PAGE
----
September 18, 2008

Fabricating and Delivering the Modern Home

A flatbed truck carries Cellophane House™ components to the assembly site in midtown Manhattan.
© Albert Vecerka/Esto

On September 15, NPR's Morning Edition featured a segment detailing The Museum of Modern Art exhibition Home Delivery: Fabricating the Modern Dwelling. A conversation with Assistant Curator Peter Christensen covers the rich history of prefabrication and the five full-scale prefab homes, including our Cellophane House™, currently on view at the Museum.

Prefab: From Utilitarian Home To Design Icon 
by Jim Zarroli 
Some of the world's most famous architects have tried to use mass production techniques to design houses.  
Now, an exhibit at New York's Museum of Modern Art explores the history of the prefab house. The exhibit comes as computer design is revolutionizing the way prefabricated houses are constructed.

Innovative Design For The Masses? 
With its current exhibition, the Museum of Modern Art is hoping to change how prefab is seen and show how much promise it has.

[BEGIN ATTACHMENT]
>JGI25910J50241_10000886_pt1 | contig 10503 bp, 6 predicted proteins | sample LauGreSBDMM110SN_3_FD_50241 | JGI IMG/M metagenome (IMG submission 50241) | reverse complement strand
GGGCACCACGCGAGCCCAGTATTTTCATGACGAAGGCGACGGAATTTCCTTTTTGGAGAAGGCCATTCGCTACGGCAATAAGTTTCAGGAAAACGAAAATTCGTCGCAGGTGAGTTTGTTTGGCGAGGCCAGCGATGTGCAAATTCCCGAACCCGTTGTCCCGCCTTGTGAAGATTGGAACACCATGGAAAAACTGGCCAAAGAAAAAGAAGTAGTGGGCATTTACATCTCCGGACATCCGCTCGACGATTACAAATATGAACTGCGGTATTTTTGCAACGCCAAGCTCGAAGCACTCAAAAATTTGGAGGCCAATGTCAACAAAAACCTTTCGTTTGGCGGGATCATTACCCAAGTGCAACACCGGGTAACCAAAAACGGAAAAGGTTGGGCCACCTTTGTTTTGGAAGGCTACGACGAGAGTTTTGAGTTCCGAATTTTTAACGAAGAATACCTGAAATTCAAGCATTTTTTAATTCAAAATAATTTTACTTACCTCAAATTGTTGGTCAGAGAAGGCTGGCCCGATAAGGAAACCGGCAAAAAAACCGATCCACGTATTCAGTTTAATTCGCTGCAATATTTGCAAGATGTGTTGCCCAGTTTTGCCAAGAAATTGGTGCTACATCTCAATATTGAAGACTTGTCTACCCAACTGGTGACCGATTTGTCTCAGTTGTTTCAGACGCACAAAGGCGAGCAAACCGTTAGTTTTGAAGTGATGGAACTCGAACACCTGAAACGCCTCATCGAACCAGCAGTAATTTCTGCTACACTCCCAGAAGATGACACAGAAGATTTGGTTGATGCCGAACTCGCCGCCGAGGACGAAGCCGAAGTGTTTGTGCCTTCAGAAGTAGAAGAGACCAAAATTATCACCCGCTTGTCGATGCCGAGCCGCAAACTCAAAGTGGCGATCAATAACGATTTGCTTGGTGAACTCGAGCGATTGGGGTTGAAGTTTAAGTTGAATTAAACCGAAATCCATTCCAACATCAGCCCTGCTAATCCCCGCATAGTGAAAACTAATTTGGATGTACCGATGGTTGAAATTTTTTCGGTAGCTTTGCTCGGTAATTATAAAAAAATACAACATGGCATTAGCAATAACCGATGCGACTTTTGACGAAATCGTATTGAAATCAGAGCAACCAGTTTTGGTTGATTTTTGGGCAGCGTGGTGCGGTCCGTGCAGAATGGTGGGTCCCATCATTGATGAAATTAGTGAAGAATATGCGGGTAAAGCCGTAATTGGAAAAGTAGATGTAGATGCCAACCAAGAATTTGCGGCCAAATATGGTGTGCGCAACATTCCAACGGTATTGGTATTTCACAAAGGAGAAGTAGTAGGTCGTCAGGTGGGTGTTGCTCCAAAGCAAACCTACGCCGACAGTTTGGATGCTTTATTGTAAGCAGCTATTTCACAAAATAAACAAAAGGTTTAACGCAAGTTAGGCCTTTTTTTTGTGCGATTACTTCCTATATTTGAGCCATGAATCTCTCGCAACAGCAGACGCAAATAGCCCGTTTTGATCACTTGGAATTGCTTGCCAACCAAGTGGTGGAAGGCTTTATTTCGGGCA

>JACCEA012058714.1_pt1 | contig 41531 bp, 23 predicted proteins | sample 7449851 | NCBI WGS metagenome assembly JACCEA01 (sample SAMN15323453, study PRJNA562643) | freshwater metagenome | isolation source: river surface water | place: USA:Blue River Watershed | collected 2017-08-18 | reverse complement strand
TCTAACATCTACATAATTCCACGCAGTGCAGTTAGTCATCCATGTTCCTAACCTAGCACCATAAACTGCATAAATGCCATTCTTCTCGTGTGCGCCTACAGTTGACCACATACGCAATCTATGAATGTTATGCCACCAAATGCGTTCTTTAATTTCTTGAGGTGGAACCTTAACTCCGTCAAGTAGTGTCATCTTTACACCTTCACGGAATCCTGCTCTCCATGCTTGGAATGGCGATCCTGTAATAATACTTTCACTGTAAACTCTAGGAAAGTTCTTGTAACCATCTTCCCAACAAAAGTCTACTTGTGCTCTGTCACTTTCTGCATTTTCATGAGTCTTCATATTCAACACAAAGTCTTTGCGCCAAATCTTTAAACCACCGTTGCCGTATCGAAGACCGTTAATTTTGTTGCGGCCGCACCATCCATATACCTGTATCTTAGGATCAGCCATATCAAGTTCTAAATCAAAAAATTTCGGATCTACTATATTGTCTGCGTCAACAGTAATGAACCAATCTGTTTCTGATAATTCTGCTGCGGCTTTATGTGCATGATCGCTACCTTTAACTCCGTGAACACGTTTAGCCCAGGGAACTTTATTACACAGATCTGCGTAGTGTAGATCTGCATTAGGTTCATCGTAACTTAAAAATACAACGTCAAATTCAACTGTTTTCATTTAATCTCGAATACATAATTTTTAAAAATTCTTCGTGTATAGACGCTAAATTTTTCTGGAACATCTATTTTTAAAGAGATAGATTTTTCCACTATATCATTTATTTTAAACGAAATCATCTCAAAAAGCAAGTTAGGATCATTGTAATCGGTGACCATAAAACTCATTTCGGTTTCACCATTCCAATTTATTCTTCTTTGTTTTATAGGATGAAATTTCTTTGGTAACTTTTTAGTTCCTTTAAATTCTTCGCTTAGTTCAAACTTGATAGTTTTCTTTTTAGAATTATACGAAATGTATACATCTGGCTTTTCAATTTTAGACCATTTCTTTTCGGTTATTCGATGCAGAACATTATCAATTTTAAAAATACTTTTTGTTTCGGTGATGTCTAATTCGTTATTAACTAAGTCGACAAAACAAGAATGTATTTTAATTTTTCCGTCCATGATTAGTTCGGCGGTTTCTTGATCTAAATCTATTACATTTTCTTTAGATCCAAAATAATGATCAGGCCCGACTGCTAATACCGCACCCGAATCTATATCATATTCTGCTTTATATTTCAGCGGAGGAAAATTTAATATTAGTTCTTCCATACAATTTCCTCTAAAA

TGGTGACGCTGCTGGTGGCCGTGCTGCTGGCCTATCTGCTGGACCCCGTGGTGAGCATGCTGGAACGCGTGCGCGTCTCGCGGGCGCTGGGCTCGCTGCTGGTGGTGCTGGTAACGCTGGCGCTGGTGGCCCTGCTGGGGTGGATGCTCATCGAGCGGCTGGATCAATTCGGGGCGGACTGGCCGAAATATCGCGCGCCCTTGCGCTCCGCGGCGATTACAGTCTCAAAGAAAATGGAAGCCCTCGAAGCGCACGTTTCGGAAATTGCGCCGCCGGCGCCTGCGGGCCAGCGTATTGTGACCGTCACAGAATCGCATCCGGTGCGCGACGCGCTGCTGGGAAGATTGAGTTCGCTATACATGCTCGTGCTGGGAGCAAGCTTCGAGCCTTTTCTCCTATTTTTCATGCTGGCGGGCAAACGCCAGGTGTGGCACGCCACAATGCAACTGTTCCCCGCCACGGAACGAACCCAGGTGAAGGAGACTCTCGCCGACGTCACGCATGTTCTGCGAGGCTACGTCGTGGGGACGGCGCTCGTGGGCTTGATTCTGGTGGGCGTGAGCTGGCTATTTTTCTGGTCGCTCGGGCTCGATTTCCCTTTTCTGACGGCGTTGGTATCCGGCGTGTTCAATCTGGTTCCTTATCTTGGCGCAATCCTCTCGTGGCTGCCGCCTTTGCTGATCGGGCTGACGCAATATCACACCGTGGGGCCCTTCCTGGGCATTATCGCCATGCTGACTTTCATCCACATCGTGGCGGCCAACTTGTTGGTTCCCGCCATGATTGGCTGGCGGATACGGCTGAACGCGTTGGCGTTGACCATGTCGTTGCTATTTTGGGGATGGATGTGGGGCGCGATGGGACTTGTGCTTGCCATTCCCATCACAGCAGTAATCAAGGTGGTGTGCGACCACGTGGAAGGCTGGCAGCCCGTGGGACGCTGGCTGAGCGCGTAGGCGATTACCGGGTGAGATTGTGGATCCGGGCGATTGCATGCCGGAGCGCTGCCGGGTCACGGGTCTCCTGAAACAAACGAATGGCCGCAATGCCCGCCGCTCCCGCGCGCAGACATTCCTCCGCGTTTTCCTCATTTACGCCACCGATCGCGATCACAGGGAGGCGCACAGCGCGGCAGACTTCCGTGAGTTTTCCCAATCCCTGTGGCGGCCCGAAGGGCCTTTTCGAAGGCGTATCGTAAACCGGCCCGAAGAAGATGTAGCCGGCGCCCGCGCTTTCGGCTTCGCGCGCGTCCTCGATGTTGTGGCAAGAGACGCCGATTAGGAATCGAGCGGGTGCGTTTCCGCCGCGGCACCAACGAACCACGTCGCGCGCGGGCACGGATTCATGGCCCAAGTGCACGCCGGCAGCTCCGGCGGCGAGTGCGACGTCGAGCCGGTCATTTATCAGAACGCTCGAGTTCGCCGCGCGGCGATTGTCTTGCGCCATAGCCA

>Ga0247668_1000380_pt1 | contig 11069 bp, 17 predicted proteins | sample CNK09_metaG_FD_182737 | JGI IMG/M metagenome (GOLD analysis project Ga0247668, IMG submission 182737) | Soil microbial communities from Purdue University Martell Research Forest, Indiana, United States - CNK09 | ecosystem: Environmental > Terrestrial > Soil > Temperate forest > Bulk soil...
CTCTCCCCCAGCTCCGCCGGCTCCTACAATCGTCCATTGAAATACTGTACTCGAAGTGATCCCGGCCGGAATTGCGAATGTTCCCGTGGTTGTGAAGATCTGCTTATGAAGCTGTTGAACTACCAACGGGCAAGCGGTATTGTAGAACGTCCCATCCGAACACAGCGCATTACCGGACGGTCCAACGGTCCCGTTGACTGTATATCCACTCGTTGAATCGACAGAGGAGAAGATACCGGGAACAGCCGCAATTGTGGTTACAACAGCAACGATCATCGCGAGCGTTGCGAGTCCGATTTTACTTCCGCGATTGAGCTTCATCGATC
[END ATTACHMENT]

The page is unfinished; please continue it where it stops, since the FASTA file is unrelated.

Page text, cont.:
Bergdoll notes that computers have ushered in an era of "mass customization," allowing, say, Nike to produce enormous quantities of shoes while still allowing buyers to personalize them with individual features such as team logos and colors.  
"You can do the same thing by exactly the same means with a prefabricated house," he says. "So, we can send computer files directly from an architect's desktop to a laser cutter or other type of machine in a factory that will literally cut the parts that have just been designed. That can be done with computer programs that build in all sorts of variables. So the same program that's designing, say, an individual family house can have any number of what architects call parameters or variables."  
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